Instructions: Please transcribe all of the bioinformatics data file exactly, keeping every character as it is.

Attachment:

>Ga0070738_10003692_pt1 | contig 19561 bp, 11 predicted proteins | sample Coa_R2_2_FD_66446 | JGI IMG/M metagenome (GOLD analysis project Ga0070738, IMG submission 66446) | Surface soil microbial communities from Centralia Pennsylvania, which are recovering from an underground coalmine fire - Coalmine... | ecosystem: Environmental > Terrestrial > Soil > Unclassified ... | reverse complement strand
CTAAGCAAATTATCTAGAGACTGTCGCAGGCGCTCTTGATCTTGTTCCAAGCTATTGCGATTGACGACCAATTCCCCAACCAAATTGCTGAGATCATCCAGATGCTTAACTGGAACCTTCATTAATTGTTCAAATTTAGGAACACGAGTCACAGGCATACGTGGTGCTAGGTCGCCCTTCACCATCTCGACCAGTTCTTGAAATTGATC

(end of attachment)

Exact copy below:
>Ga0070738_10003692_pt1 | contig 19561 bp, 11 predicted proteins | sample Coa_R2_2_FD_66446 | JGI IMG/M metagenome (GOLD analysis project Ga0070738, IMG submission 66446) | Surface soil microbial communities from Centralia Pennsylvania, which are recovering from an underground coalmine fire - Coalmine... | ecosystem: Environmental > Terrestrial > Soil > Unclassified ... | reverse complement strand
CTAAGCAAATTATCTAGAGACTGTCGCAGGCGCTCTTGATCTTGTTCCAAGCTATTGCGATTGACGACCAATTCCCCAACCAAATTGCTGAGATCATCCAGATGCTTAACTGGAACCTTCATTAATTGTTCAAATTTAGGAACACGAGTCACAGGCATACGTGGTGCTAGGTCGCCCTTCACCATCTCGACCAGTTCTTGAAATTGATC